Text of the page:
Summary: Surveys the rural area around the Easton, PA, farm from “a distributist point of view” visiting a bookbinder’s shop and complaining about polluting factories. Laments that the Catholic Worker hasn’t produced more craftsmen. Enumerates all the work projects underway and the schedule of retreats. Joyfully announces the birth of her second grandchild, Susanna. (The Catholic Worker, September 1946, 1, 2, 6. DDLW #428).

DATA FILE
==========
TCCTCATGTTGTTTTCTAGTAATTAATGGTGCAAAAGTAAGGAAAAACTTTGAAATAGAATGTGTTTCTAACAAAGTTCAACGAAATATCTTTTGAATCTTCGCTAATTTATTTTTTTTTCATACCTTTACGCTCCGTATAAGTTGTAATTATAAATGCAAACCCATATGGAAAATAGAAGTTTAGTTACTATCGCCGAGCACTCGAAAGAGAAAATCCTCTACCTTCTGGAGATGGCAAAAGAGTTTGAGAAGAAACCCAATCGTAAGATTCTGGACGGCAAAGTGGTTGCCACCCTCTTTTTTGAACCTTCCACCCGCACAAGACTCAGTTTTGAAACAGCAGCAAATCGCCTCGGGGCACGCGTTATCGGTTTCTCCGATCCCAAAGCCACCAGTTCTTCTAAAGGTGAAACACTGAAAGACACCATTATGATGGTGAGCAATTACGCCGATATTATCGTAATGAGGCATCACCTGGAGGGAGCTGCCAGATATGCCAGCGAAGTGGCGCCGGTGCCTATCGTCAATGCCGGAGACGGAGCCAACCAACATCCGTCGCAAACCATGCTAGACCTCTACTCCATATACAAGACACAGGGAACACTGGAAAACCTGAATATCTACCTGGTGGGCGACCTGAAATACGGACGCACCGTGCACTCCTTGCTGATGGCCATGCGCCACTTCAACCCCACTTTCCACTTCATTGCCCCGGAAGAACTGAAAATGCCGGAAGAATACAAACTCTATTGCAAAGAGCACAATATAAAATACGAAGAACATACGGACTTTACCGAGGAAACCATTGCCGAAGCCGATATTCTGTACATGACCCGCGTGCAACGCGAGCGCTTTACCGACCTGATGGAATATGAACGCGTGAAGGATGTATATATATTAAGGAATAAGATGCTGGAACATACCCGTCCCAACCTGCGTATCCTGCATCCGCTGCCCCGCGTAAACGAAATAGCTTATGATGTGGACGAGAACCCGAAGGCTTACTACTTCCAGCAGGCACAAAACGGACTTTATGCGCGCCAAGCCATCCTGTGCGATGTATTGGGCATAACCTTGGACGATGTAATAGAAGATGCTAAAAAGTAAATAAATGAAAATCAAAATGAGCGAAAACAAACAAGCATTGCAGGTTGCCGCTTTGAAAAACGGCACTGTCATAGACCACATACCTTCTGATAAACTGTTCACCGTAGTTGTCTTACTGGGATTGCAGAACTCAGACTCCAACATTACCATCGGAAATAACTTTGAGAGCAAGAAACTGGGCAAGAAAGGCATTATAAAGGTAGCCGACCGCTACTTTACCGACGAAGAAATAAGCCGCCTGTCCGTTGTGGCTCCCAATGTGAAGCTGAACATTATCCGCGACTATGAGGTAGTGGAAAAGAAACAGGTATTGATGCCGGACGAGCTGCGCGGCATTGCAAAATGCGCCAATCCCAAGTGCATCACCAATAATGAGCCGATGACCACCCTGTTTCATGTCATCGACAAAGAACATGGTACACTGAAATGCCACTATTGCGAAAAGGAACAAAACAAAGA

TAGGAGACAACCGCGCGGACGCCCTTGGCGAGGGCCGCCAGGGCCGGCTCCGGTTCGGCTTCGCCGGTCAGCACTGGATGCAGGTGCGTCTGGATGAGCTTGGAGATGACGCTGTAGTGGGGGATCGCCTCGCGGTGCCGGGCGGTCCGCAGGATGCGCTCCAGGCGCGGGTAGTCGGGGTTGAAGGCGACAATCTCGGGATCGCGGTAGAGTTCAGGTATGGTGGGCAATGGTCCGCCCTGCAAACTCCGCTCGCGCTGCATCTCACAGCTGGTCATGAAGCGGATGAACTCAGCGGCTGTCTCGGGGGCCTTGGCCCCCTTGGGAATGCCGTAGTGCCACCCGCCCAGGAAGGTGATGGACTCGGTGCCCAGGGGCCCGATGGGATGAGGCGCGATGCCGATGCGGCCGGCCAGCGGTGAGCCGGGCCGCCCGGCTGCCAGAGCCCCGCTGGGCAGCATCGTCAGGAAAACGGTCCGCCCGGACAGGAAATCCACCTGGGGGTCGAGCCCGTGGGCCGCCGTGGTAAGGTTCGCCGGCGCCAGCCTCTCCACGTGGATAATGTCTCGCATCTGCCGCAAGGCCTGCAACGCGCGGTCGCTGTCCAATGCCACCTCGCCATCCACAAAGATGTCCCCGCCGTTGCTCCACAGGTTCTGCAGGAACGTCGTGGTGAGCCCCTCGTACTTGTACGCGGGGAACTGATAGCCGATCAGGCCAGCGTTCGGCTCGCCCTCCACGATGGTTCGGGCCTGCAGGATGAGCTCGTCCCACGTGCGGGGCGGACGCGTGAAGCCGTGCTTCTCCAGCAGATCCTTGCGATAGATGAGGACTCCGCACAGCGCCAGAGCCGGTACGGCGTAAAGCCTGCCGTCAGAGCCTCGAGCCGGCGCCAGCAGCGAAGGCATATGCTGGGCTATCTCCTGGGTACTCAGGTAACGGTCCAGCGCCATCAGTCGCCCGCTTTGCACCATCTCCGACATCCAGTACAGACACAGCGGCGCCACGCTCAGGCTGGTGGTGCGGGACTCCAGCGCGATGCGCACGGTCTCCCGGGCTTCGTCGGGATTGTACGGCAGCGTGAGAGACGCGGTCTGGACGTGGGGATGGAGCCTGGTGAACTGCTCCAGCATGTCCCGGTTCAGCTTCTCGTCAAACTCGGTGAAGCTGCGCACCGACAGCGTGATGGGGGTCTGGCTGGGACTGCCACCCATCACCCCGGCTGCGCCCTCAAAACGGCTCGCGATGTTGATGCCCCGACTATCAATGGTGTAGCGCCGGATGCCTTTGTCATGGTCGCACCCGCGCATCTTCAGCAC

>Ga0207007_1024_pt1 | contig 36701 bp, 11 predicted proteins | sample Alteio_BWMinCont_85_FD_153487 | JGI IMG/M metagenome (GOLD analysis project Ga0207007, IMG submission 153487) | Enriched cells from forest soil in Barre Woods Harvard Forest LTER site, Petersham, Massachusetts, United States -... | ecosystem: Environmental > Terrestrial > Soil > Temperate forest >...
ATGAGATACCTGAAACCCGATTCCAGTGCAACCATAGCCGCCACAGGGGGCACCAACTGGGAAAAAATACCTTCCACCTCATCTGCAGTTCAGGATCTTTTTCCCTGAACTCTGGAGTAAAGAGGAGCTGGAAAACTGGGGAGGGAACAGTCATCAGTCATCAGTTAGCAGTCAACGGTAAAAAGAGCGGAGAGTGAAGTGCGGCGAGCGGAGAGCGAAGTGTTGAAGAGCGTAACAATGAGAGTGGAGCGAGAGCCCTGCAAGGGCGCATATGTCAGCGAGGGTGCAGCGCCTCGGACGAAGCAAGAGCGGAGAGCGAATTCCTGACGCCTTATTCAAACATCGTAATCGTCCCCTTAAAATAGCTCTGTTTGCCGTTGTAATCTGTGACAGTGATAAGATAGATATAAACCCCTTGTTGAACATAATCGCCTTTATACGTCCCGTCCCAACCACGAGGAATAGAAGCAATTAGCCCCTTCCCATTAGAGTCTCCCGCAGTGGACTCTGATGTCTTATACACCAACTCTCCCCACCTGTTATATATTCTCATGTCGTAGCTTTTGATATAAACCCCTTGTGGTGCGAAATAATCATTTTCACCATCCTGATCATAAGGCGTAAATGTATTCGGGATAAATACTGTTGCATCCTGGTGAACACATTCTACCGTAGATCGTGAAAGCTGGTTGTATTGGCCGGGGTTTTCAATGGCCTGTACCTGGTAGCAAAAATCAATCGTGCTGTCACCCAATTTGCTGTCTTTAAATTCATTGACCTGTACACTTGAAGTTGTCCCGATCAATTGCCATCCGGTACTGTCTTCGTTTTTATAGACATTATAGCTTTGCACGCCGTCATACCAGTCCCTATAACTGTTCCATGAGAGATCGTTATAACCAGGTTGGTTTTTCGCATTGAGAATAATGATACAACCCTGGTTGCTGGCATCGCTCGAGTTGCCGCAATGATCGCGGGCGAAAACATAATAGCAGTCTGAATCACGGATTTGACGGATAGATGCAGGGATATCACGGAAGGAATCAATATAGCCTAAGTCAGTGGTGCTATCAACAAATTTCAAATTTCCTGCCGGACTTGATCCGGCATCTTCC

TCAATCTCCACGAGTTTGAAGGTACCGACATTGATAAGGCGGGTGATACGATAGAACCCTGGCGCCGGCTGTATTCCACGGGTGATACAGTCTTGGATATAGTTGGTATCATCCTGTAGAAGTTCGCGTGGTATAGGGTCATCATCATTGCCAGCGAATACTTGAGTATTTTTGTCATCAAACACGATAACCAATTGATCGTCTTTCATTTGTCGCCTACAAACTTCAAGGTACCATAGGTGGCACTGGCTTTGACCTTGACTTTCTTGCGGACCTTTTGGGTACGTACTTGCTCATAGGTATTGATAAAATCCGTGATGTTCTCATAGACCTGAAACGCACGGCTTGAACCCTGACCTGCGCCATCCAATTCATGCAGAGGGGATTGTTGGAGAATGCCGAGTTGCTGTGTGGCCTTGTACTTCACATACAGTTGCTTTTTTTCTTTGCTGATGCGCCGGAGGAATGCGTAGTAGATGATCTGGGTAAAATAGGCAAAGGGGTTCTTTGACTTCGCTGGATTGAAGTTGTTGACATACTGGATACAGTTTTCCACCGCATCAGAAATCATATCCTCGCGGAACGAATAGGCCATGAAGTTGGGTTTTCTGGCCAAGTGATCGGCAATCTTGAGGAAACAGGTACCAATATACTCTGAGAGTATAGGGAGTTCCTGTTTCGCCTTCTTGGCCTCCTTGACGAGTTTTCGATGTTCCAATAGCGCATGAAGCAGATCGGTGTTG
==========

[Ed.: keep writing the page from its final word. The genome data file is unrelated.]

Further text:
Summary: Discusses in length the modern industrial problem of the machine and its relation to factory, land and worker. Explains the C.W.’s attempt to gain the workers back to Christ, by explicating a philosophy of work that distinguishes between those machines that are the extended hand of man and those that make man the extended hand of the machine. Such a philosophy sees people as cooperating with their creator, and to labor is to pray. Criticizes American Catholics for not applying Papal teaching to the work area and shows a particular acrimony to a priest who tell workers to sanctify their surroundings instead of changing it. (DDLW #154). The Catholic Worker, September 1946, 1,3,7,8.